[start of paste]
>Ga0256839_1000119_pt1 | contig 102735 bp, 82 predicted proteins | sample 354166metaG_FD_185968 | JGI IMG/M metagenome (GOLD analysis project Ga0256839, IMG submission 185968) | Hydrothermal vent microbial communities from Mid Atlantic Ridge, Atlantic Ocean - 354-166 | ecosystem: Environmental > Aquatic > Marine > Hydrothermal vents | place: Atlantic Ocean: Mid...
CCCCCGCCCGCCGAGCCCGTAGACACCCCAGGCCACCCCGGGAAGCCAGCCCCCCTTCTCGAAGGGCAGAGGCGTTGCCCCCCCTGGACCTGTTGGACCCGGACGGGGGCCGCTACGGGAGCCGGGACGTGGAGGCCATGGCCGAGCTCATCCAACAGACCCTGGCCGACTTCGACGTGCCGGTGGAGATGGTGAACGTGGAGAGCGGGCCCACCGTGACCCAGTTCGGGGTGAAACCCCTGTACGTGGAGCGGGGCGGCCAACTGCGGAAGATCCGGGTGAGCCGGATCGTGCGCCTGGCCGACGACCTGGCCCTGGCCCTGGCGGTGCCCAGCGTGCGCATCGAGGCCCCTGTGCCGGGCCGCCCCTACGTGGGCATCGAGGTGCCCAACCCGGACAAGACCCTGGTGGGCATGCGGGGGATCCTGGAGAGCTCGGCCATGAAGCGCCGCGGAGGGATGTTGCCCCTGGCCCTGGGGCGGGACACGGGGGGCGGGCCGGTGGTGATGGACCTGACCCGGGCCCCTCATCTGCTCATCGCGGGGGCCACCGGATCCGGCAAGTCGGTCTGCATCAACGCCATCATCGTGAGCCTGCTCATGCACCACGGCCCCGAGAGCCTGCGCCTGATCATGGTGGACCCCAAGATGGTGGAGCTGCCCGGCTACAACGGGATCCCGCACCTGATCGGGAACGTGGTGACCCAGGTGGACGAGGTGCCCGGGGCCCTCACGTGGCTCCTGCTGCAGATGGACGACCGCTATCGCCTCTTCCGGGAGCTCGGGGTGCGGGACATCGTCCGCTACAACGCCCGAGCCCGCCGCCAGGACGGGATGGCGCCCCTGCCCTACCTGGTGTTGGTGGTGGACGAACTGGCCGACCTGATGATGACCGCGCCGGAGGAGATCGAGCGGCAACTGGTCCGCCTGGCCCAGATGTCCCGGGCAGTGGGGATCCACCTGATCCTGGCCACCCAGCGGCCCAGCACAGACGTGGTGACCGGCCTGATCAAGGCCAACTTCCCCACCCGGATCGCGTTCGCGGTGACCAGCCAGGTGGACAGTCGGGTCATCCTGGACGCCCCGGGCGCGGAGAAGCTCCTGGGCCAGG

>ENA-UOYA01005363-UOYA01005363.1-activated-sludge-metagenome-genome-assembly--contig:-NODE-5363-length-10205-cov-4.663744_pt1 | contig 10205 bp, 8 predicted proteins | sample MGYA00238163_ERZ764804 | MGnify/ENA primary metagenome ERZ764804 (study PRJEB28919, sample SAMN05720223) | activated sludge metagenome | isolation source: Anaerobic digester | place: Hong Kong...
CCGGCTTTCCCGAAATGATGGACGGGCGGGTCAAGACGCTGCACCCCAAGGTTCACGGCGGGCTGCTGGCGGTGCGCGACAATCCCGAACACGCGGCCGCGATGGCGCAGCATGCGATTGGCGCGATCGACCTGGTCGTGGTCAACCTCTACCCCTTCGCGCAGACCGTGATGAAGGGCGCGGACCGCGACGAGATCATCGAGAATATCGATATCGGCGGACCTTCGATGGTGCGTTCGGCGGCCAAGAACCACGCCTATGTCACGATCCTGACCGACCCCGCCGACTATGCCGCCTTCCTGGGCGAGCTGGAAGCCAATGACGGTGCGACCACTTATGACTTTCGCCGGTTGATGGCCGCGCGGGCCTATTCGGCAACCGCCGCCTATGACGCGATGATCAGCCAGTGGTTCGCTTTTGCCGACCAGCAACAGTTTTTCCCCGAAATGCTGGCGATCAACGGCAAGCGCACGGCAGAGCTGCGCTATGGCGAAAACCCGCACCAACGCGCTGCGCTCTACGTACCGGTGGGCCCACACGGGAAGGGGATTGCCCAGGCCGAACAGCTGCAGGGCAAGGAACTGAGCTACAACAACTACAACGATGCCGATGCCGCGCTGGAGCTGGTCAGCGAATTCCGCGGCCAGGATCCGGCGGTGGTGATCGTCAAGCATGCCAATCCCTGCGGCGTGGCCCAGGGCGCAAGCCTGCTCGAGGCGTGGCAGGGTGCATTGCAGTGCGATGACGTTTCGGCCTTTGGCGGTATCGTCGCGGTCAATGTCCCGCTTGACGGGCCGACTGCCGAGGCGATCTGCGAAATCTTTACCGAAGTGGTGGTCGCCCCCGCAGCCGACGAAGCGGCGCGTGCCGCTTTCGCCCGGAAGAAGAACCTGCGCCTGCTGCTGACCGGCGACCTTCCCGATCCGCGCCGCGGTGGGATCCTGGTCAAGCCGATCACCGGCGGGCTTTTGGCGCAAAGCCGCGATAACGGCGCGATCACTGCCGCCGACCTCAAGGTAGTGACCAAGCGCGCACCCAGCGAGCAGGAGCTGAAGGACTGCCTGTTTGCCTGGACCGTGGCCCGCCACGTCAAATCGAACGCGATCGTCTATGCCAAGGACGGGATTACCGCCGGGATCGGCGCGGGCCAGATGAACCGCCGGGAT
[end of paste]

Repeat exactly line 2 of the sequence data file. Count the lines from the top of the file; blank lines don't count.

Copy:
CCCCCGCCCGCCGAGCCCGTAGACACCCCAGGCCACCCCGGGAAGCCAGCCCCCCTTCTCGAAGGGCAGAGGCGTTGCCCCCCCTGGACCTGTTGGACCCGGACGGGGGCCGCTACGGGAGCCGGGACGTGGAGGCCATGGCCGAGCTCATCCAACAGACCCTGGCCGACTTCGACGTGCCGGTGGAGATGGTGAACGTGGAGAGCGGGCCCACCGTGACCCAGTTCGGGGTGAAACCCCTGTACGTGGAGCGGGGCGGCCAACTGCGGAAGATCCGGGTGAGCCGGATCGTGCGCCTGGCCGACGACCTGGCCCTGGCCCTGGCGGTGCCCAGCGTGCGCATCGAGGCCCCTGTGCCGGGCCGCCCCTACGTGGGCATCGAGGTGCCCAACCCGGACAAGACCCTGGTGGGCATGCGGGGGATCCTGGAGAGCTCGGCCATGAAGCGCCGCGGAGGGATGTTGCCCCTGGCCCTGGGGCGGGACACGGGGGGCGGGCCGGTGGTGATGGACCTGACCCGGGCCCCTCATCTGCTCATCGCGGGGGCCACCGGATCCGGCAAGTCGGTCTGCATCAACGCCATCATCGTGAGCCTGCTCATGCACCACGGCCCCGAGAGCCTGCGCCTGATCATGGTGGACCCCAAGATGGTGGAGCTGCCCGGCTACAACGGGATCCCGCACCTGATCGGGAACGTGGTGACCCAGGTGGACGAGGTGCCCGGGGCCCTCACGTGGCTCCTGCTGCAGATGGACGACCGCTATCGCCTCTTCCGGGAGCTCGGGGTGCGGGACATCGTCCGCTACAACGCCCGAGCCCGCCGCCAGGACGGGATGGCGCCCCTGCCCTACCTGGTGTTGGTGGTGGACGAACTGGCCGACCTGATGATGACCGCGCCGGAGGAGATCGAGCGGCAACTGGTCCGCCTGGCCCAGATGTCCCGGGCAGTGGGGATCCACCTGATCCTGGCCACCCAGCGGCCCAGCACAGACGTGGTGACCGGCCTGATCAAGGCCAACTTCCCCACCCGGATCGCGTTCGCGGTGACCAGCCAGGTGGACAGTCGGGTCATCCTGGACGCCCCGGGCGCGGAGAAGCTCCTGGGCCAGG